Source: Associated Press
January 4, 2009
OLIVIA, Minn. – Most teenage students at Renville County West say it’s wrong to get drunk. But they’re not necessarily sure about what their friends think.
A pilot project in 12 Minnesota school districts – including Renville County West and Yellow Medicine East – is hoping to narrow the gap between perception and reality. The goal is to ultimately reduce underage alcohol use and access to alcohol.
The campaign, called Most of Us, was developed at Montana State University. It’s based on research that shows the majority of young people don’t abuse alcohol but inaccurately think many of their peers do.
“Most kids overestimate the extent to which their peers are using alcohol. Once they know the facts that their peers aren’t all using alcohol they cut their alcohol use because they want to be like the biggest share of the crowd,” said Carol Falkowski, director of the chemical health division at the Minnesota Department of Human Services.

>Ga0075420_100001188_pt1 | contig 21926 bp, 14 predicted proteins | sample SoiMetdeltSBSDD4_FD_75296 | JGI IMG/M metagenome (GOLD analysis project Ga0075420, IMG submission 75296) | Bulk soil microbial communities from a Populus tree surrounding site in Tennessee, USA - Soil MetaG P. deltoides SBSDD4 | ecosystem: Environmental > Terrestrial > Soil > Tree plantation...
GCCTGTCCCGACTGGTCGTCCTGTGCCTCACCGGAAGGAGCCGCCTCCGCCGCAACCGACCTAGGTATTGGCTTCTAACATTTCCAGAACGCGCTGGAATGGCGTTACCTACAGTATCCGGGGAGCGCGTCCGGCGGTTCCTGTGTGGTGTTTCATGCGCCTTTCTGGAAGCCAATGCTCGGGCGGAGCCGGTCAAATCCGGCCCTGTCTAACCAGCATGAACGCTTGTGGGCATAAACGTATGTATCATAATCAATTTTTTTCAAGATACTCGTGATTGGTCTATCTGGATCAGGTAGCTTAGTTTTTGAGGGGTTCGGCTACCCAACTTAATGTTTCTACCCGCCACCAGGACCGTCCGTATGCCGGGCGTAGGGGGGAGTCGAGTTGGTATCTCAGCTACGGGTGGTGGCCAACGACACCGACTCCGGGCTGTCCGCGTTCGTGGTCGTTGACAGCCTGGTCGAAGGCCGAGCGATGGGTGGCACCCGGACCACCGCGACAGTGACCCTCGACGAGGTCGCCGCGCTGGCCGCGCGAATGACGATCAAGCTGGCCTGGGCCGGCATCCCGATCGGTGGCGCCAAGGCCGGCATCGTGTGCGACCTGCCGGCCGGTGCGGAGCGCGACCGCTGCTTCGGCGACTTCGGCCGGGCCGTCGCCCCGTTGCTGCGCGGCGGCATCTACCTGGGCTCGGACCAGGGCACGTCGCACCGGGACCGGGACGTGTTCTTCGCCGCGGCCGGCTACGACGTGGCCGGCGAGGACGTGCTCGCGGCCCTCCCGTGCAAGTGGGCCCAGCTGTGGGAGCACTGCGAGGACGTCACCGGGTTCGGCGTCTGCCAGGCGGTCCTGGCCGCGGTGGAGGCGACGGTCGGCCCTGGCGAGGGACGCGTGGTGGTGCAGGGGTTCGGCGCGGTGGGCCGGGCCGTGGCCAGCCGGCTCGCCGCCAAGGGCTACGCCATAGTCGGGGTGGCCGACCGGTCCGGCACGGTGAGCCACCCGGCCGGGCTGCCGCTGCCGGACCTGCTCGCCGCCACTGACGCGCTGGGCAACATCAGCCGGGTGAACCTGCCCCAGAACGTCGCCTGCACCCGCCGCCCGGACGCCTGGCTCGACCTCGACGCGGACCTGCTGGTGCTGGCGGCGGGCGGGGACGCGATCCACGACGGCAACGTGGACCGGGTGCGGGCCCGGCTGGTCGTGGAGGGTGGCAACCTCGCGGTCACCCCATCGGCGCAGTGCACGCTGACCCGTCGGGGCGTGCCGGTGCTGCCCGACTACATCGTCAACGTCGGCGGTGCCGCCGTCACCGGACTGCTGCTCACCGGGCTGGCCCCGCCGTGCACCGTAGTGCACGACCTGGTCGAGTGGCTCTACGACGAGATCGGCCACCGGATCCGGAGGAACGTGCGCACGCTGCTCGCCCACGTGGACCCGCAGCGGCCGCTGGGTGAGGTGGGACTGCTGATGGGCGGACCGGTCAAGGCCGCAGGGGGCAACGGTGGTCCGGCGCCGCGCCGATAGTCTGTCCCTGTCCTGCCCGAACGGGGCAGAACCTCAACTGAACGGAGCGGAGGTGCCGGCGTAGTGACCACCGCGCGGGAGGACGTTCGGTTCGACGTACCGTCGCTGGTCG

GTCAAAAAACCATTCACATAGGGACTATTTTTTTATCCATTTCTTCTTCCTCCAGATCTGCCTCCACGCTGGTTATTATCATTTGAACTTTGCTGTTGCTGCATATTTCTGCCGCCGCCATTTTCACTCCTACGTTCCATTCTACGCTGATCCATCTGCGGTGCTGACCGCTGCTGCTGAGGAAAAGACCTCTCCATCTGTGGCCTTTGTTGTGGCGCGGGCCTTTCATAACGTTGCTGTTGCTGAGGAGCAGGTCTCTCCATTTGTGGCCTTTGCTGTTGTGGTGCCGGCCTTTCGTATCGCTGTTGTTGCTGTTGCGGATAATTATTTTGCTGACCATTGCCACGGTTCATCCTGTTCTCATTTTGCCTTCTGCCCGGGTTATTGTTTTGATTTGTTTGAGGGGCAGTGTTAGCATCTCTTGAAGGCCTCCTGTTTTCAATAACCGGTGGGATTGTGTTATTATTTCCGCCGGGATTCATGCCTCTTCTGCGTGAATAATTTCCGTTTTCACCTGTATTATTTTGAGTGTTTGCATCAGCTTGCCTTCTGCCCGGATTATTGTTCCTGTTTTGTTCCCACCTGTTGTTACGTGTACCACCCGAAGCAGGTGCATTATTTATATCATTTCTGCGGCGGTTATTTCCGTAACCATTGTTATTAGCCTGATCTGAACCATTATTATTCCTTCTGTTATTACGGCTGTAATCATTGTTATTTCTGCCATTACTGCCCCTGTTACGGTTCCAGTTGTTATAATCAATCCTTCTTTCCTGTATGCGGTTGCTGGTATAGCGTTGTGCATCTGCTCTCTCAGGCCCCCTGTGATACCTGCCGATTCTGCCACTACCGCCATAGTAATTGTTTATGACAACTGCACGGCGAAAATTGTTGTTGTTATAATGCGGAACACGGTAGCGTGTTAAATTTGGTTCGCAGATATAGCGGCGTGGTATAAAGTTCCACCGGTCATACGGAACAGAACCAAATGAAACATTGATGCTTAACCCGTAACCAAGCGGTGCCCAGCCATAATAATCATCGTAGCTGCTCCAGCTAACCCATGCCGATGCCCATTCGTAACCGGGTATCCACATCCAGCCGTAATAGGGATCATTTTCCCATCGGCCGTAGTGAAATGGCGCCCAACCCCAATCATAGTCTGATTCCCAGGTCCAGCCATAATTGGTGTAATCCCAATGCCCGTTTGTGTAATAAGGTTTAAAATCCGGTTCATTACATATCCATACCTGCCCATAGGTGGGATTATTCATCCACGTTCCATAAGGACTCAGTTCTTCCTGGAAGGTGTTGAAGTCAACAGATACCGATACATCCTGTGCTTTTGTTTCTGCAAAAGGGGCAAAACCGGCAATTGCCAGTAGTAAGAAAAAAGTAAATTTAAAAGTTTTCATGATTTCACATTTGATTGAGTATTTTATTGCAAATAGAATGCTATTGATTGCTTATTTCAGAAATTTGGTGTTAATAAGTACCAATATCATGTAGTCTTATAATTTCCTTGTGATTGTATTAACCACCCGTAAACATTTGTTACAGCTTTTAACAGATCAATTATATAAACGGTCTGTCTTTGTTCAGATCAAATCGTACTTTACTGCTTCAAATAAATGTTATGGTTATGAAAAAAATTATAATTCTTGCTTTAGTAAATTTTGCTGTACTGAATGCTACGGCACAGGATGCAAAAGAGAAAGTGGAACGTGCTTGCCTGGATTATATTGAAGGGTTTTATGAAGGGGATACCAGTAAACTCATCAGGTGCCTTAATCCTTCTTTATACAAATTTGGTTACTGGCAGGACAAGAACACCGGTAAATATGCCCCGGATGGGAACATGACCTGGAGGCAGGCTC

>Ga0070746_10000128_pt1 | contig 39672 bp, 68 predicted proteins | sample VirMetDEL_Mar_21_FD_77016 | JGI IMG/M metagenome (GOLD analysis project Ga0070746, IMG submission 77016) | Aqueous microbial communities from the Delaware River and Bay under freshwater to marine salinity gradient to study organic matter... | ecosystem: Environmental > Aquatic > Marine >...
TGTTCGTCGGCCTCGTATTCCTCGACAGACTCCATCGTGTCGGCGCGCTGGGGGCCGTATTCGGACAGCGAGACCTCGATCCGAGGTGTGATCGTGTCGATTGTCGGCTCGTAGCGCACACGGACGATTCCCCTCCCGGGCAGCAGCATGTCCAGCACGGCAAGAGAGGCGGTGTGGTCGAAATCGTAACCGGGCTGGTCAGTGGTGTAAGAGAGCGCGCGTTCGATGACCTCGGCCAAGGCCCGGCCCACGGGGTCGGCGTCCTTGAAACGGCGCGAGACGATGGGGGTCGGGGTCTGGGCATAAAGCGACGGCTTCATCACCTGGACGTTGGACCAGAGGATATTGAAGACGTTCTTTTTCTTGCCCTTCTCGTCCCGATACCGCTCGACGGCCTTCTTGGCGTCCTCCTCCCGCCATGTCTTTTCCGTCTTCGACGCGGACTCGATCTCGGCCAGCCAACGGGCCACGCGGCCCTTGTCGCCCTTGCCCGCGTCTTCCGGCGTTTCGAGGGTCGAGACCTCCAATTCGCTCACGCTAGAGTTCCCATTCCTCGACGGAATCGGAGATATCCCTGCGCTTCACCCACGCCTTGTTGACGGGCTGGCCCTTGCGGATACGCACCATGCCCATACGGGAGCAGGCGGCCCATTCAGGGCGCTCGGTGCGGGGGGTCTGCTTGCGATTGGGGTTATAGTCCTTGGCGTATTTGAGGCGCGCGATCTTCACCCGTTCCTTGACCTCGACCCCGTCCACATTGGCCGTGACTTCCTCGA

“This is a whole different type of prevention,” said Annie Tepfer, coordinator of the Renville Alliance for the Prevention of Alcohol and Drugs.
“We are not going down that road of blaming who is at fault. What we really want to do is celebrate good healthy behaviors and point that out as a role model,” she said.
The Most of Us strategy has had some success in Montana, Missouri and Wyoming, and in Europe and Canada. In Minnesota, it’s being funded by the Department of Human Services chemical health division. There are plans to expand it beyond the 12 pilot school districts in upcoming years.
The first phase included a student survey about drinking-related behavior and perceptions. Now participating school districts are putting the data to use.
For example, the week before homecoming this fall, postcards arrived in the mailboxes of Renville County West parents containing the message: “78 percent of RCW students believe that their parents should communicate the importance of not using alcohol and drugs to them.”
A student group at Renville County West has been formed to plan activities, and students have hosted town hall meetings to share the survey findings. They’re helping to select posters and tape radio ads for a media campaign.
Periodic surveys will then help gauge whether there’s any measurable change in student attitudes and behaviors.